The Chief HR officer (CHR) role in the company is a standalone function. The position does not have anyone directly reporting to her at the central or corporate level.
However, two HR managers are looking after the human resource operations of the three companies in the group. We also have a compensation and benefits function looking after the payroll of all employees.
Even though our CHR person does not have a direct line employee reporting to her, she still manages to get her assignments done. More so, if the work requires cooperation from other functions in the company. I was discerning her a few times as she took on new tasks.
She manages to get things done through others because she positively influences the people around her. It’s her influence on others. The following set of behaviors surfaces with her.
1. Humility. She is never rude or disrespectful when dealing with others.
2: Curious. She will ask questions about her assignment regardless of how it makes her look.
3. Inclusive. She makes sure that all relevant stakeholders are part of the discussion.
4. Helpful. When she notices someone struggling with an assignment, she is quick to lend a helping hand.
These are four simple behaviors I have noticed with our CHR that provide electricity for her magnet of influence in the company. She can get things done regardless of how big or small the challenge is.
How about you? How is your influence on your workmates? How strong is your influence in your organization?
Several companies claim that their employees are their most significant assets. In addition, many companies claim that they have a family culture. However, what does a company centered on family culture look like?
Let me share with you how it looks like.
These companies will do everything to avoid laying off employees during the pandemic lockdown.
They physically check on their employees when a calamity strikes. Their leaders call on employees that live around the area of a catastrophe. They check up on their employees to see how they are doing.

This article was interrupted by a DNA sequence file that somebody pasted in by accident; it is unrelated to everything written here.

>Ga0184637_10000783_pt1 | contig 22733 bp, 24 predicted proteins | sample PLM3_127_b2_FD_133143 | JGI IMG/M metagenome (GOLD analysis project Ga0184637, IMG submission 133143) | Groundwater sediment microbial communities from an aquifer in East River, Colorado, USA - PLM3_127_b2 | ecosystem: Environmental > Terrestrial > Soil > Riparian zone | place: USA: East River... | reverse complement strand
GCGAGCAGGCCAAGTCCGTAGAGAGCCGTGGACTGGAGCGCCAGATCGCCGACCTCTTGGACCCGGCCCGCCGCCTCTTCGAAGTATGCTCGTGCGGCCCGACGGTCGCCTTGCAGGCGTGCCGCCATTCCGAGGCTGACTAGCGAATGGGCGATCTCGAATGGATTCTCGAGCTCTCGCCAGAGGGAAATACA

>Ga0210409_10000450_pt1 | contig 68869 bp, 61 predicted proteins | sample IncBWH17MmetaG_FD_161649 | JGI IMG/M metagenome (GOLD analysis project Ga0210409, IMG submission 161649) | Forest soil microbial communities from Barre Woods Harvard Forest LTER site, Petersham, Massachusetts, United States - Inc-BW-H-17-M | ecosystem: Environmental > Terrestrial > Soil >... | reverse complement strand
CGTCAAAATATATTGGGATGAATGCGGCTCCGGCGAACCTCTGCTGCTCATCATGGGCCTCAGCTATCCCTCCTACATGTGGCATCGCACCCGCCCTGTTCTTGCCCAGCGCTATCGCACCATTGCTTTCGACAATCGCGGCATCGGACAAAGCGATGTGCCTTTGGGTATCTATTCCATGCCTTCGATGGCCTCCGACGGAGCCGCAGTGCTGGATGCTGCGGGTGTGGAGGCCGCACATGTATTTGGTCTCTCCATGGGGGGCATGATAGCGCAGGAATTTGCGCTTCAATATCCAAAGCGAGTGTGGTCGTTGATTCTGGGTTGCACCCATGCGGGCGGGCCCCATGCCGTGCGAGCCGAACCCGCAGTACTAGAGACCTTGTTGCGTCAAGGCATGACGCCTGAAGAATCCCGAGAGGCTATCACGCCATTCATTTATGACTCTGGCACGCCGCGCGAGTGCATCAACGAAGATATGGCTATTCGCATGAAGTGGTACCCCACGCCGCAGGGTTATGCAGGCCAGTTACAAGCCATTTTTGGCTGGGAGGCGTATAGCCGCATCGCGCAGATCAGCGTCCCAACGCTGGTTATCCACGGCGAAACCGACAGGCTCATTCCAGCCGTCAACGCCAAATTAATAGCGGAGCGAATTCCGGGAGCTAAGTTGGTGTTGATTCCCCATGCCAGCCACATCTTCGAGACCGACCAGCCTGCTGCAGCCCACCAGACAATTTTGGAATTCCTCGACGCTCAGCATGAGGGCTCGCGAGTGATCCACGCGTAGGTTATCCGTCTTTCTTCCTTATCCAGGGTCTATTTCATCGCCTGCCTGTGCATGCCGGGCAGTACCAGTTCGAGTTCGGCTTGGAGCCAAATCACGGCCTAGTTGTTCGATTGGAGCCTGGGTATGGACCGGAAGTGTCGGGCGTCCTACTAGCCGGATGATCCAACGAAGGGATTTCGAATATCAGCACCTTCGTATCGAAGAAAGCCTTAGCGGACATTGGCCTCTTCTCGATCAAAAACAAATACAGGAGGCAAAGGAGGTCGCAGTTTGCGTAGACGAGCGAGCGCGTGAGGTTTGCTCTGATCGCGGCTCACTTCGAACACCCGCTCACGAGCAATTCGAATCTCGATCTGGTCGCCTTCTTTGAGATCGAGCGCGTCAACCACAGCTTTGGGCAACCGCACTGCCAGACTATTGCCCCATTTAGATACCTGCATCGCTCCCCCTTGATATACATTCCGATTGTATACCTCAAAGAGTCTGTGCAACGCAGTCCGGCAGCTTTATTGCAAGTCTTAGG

They put learning and development at the center of their plans.
They systematically identify high potential employees, future leaders and put them on a leadership development track.
They hold monthly get-togethers to inform their 1,400 employees what is happening in the companies.
The individual companies hold engaging townhalls on a consistently regular basis.
The leadership openly shares leadership quotes and Biblical verses.
They are courageous enough to have 360-degree appraisals.
They are open to new ideas regardless of what level in the organization it is coming from.
Anyone may politely provide an alternate view to any leader, and it is not taken personally.
They emphasize the importance of work-life balance.
They help employees put their children through a scholarship program.
They provide scholarship programs to key employees.
The leadership is truly a group of servant leaders.
Even after their impressive growth, the leadership is still open to new ideas and ways of doing things.
The leadership is not afraid to challenge the status quo.
I can keep going on, but I hope that you get the point. Family culture helped catapult this company from a 30 employee workforce to a 1,400 strong organization.
Yes, actual companies out there walk the talk when it comes to having a family culture.